Seafarers have been lost when bulk carriers have sunk due to having insufficient time to evacuate the vessel. Bulk carriers have, on occasions sunk so fast that even distress signals were not sent out. Due to these reasons, it is important not to become complacent about water ingress alarms.

    If alarms frequently malfunction, the equipment should receive priority attention to rectify the fault. Crew members should not be reticent to muster. If an alarm is false, the crew can be stood down, but if it is genuine and crew are not mustered, there could be insufficient time to do so if flooding progresses rapidly. (Loss of sleep is less serious than loss of life). These are principles that are well established with fire alarms.

    Flooding is potentially more serious than a fire. The most serious fires can threaten the survivability of the ship in terms of buoyancy but flooding is the beginning of sinking. It should therefore be afforded higher importance.

    Top articles

    1. Indication of unusual motion or attitude of bulk carriers and risk management / evacuation

      Damage control book for bulk carriers - Tables and Drawings

    2. Draft Diagram and Functions of Form - Ships damage control book info

    3. Survival and safety procedure for bulk carriers

    4. Deterioration of ships structure and consequences of forward flooding

    5. Handling water ingress problems in bulk carrier, investigation and countermeasures

    6. Actions in the event of water ingress alarm activated

    7. Damage investigation and countermeasures for bulk carriers

    Our detail pages illustrated many safety aspects of Bulk carrier

    Home page |||Bulk carrier types ||| Handling of bulk coal |||Cargo planning ||| Carriage of grain |||Risk of iron ores |||Self unloading bulk carriers |||Care of cargo & vessel |||Cargoes that may liquefy |||Suitability of ships |||Terminal guideline |||Hold cleaning |||Cargo cranes |||Ballast handling procedure |||Bulk carrier safety |||Fire fighting systems |||Bulk carrier General arrangement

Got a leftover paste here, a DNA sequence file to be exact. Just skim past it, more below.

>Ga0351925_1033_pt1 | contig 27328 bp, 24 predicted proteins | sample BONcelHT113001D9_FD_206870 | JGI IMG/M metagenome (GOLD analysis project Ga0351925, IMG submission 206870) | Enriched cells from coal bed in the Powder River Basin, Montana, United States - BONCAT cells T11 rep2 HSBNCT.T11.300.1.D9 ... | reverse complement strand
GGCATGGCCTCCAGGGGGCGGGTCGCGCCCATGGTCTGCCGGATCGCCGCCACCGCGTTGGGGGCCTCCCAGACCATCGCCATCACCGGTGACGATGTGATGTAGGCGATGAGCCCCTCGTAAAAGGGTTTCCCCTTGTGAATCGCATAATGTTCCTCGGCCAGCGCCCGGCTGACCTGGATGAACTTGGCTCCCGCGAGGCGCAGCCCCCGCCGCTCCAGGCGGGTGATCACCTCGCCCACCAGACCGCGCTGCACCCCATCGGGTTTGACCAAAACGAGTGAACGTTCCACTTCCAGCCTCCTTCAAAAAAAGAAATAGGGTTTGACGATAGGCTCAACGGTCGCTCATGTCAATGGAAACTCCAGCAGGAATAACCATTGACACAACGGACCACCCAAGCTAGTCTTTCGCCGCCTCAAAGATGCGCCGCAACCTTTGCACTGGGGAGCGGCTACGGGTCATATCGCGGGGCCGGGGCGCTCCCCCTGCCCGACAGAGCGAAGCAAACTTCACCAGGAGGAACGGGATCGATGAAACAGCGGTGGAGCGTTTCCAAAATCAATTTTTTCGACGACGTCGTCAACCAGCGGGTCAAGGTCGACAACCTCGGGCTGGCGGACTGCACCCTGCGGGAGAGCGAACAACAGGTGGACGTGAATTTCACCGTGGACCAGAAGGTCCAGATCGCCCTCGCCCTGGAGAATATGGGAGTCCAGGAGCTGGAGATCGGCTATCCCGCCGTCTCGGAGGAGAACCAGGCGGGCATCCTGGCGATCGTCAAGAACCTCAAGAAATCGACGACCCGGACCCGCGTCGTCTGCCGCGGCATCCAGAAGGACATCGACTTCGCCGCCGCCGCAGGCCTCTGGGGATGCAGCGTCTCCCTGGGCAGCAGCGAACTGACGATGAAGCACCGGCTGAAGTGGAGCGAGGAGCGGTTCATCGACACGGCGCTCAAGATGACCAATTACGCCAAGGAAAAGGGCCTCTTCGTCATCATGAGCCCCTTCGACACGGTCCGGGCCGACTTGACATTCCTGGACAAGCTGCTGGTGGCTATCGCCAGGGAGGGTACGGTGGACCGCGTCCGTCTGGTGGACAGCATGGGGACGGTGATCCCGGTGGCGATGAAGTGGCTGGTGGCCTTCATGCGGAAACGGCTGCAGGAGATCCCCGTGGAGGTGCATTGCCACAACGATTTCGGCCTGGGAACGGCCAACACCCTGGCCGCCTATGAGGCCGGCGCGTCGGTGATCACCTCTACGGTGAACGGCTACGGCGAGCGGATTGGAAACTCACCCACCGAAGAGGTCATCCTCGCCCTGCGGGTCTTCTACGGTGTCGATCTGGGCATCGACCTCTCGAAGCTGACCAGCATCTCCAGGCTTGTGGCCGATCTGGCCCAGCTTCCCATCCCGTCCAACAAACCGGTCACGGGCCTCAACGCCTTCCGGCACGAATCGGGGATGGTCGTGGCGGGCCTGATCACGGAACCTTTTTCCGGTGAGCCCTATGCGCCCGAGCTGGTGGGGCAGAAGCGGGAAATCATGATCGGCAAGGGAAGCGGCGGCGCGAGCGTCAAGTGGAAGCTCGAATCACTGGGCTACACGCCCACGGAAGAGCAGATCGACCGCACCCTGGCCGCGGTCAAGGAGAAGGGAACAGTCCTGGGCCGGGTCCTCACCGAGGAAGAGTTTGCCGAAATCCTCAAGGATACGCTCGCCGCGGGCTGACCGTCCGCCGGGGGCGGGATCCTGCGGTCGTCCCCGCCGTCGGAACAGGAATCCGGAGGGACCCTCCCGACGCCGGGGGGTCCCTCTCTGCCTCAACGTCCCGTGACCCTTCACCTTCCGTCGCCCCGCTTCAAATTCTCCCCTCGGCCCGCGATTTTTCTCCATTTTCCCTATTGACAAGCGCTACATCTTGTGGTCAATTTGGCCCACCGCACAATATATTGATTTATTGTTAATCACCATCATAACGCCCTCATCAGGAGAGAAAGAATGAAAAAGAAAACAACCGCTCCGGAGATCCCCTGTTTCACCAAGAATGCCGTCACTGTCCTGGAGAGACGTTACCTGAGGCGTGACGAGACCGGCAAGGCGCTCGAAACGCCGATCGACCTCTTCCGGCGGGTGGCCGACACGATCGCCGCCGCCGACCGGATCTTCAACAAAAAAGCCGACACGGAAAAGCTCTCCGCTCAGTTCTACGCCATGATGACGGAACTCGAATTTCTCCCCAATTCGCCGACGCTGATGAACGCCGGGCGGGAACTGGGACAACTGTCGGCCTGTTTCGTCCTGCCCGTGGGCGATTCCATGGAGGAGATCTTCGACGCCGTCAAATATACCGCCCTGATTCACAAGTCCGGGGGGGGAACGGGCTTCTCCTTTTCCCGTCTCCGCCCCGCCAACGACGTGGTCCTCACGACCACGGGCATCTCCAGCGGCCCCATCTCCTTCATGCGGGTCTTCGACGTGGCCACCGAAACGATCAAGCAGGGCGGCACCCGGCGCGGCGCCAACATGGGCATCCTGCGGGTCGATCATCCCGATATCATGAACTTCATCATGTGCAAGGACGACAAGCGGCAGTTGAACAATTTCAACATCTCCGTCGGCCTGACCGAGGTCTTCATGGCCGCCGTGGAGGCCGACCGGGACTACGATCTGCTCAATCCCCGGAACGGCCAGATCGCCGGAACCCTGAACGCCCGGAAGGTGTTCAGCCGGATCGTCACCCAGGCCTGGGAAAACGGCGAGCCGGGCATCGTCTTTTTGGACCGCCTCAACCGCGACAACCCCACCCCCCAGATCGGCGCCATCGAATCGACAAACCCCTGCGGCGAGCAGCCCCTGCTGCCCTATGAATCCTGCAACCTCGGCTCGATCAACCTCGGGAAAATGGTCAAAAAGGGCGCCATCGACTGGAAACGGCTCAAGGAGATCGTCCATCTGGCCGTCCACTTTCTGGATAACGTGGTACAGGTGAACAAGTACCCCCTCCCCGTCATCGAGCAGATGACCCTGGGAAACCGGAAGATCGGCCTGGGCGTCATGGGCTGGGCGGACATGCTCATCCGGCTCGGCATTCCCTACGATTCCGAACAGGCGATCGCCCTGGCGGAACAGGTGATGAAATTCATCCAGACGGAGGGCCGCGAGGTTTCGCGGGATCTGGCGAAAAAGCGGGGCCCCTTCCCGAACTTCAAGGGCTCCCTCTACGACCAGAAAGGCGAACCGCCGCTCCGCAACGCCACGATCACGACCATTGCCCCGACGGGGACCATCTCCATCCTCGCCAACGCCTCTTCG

Operation of sea going bulk carriers involved numerous hazards . Careful planning and exercising due caution for all critical shipboard matters are important . This site is a quick reference to international shipping community with guidance and information on the loading and discharging of modern bulk carriers so as to remain within the limitations as specified by the classification society.
    It is vital to reduce the likelihood of over-stressing the ship's structure and also complying with all essential safety measures for a safe passage at sea. Our detail pages contain various bulk carrier related topics that might be useful for people working on board and those who working ashore in the terminal. For any remarks please Contact us

    Copyright © 2010 bulkcarrierguide.com All rights reserved.

    Although every effort have been taken to improve the accuracy of content provided the publisher of this website cannot gaurantee for errors. Disclaimer Privacy policy Home page